B2C business owners: It’s ok to ask your customers to leave a good review.

Written by Antti Koskenrouta on September 30, 2015

A sign in a UPS Store in Washington, DC asking clients to leave a review on Google.

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Many small business owners still think that when it comes to online reviews, no news is good news. That might’ve been ok in the past but it is not anymore: In our modern, social-media amplified world, businesses live and die by their online reputation. One persistent voice can do irreparable – and sometimes fatal – damage to your business.

Just like you wouldn’t take an insurance policy after you’ve been in an accident, you need to manage and protect your company’s online reputation proactively. 

Consider these two scenarios where an unhappy (justified or not) customer gives a scathing review worth one-star.

Scenario #1:

Company XYZ has 50 reviews with four-star average. A one-star review would drop the average only down to 3.94, which still would be rounded up to an even four.

Scenario #2:

Company XYZ has only 5 reviews with a similar four-star average. That same one-star review would drop the average down to 3.5. That is a 12.5% drop – caused by just one person. The math is not on your side: when the overall number of reviews is small, one bad review can affect your overall score disproportionally.

Now can you imagine if your unethical competitor gets a dozen of their friends to give bad reviews for your business? The results can be catastrophic. Yes it’s unethical and reprehensible but it happens. And crying wolf doesn’t help you when the damage is already done. Therefore it’s very important that you, as a business owner, get in front of it.

Why can’t I just ask 10 friends to leave me a good review?

This is not something you want to do for several reasons:

  1. It’s just as unethical as leaving a bad review for your competitor
  2. If you get caught (and you just might), you will be seen as a certified liar.
  3. Fake reviews tend to be a little too good, and many people can smell one a mile away.
  4. Most importantly: It’s just not right. Plain and simple.

OK, I get it. But how do I get started with managing my online reputation?

The good news is it’s not hard. It’s actually a pretty simple numbers game. In a nutshell: You want to make sure that good reviews far outweigh the negative ones. This way the occasional (and maybe even deserved) bad review will blend in with the mass and won’t drag your overall score down. Your audience will likely write it off as an unhappy, grumpy person rather than hold it against you. In fact, since no business is perfect, an occasional less-than-five-star review will make the overall mix look even more credible.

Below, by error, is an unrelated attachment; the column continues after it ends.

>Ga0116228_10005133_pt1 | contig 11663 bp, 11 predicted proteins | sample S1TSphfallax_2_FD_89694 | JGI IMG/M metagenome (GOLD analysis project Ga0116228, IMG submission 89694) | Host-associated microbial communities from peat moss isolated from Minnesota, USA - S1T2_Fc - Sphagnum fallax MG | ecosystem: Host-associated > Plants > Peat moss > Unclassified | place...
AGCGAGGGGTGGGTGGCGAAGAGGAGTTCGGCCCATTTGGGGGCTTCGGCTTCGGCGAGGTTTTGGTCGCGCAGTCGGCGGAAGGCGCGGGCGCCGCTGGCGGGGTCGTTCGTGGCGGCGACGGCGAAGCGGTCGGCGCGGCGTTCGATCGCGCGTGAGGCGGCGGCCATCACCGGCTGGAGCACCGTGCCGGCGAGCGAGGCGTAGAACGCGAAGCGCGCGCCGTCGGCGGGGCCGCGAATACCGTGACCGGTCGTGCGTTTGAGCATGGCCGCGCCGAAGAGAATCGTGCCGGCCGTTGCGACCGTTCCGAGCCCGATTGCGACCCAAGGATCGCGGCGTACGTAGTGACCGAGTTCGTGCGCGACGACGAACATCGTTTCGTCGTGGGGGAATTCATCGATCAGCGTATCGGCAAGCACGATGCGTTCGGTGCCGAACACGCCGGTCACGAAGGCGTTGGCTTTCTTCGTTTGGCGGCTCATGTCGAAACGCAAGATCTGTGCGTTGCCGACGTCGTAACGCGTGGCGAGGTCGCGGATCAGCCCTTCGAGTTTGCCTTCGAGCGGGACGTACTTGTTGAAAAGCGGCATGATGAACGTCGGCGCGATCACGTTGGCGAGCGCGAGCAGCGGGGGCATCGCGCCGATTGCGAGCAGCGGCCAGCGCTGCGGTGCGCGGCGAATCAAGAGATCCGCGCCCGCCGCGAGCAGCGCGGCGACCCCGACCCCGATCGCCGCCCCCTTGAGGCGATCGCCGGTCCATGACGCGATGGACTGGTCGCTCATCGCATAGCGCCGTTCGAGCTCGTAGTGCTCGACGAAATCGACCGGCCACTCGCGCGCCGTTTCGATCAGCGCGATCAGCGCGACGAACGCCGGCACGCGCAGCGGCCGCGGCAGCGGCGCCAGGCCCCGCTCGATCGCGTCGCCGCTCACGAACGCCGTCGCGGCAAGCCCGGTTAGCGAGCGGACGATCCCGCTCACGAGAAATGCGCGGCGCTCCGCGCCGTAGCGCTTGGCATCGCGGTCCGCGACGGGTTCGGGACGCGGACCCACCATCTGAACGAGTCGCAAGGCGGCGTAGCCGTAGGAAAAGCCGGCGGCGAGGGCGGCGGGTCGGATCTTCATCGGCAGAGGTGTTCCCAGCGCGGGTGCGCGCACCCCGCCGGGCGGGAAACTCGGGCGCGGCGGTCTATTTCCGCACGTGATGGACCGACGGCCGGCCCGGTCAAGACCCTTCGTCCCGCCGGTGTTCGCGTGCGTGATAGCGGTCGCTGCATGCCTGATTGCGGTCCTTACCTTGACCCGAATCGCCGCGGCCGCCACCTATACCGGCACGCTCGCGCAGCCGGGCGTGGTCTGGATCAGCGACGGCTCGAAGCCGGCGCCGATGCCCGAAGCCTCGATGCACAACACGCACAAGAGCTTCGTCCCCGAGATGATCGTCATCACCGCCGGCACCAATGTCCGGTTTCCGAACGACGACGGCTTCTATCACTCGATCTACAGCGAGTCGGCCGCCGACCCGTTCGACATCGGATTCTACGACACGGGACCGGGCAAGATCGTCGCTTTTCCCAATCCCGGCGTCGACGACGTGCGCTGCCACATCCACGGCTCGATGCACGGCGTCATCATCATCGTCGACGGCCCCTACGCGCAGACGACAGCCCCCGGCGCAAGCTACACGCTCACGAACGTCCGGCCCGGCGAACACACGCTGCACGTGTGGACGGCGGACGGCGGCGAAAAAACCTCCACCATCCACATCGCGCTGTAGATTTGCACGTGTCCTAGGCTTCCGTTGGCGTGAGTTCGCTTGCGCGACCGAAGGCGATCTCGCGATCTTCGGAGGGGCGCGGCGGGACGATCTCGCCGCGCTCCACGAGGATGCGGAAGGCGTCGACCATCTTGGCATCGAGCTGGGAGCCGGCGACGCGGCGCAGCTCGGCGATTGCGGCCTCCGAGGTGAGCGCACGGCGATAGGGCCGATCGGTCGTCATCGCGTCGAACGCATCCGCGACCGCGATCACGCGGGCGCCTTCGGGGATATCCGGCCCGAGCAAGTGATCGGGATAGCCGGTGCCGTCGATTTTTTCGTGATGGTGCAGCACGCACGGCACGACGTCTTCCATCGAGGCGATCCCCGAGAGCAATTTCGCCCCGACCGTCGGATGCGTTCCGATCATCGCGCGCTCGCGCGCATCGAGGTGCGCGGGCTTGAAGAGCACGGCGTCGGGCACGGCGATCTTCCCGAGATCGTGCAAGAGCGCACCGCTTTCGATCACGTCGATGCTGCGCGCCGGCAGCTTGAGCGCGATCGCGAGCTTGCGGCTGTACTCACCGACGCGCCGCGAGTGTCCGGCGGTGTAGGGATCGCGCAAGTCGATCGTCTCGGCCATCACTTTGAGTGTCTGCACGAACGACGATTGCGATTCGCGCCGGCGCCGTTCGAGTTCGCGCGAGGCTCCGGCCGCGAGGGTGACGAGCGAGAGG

As long as your customer service and product are solid: It’s “ok” to ask your clients to leave a good review.  It can be as simple as training your employees to say “Hey, if you were happy with our service today, would you mind leaving us a review online?” As long as your business has earned it, there’s nothing embarrassing about asking for one. And you’d be surprised how many will be willing to do it as long as you ask.

The key is to make it easy for the customer. You’re asking them for a favor, after all. You can use your point-of-sale software to add links to your social media sites at the bottom of your receipts. You can print business cards with links (maybe even QR codes) to your preferred social media properties with a request to leave a good review. If you run a restaurant, you can ask your servers to give one of those cards to your customers with the check for example.

Make sure you start right away

Every passing day makes you more vulnerable to negative reviews, and they can hurt your business. Inaction is no longer an option. Therefore offense is your best defense. Not doing anything can hurt your and your business’s bottom line.

Get started. Now.

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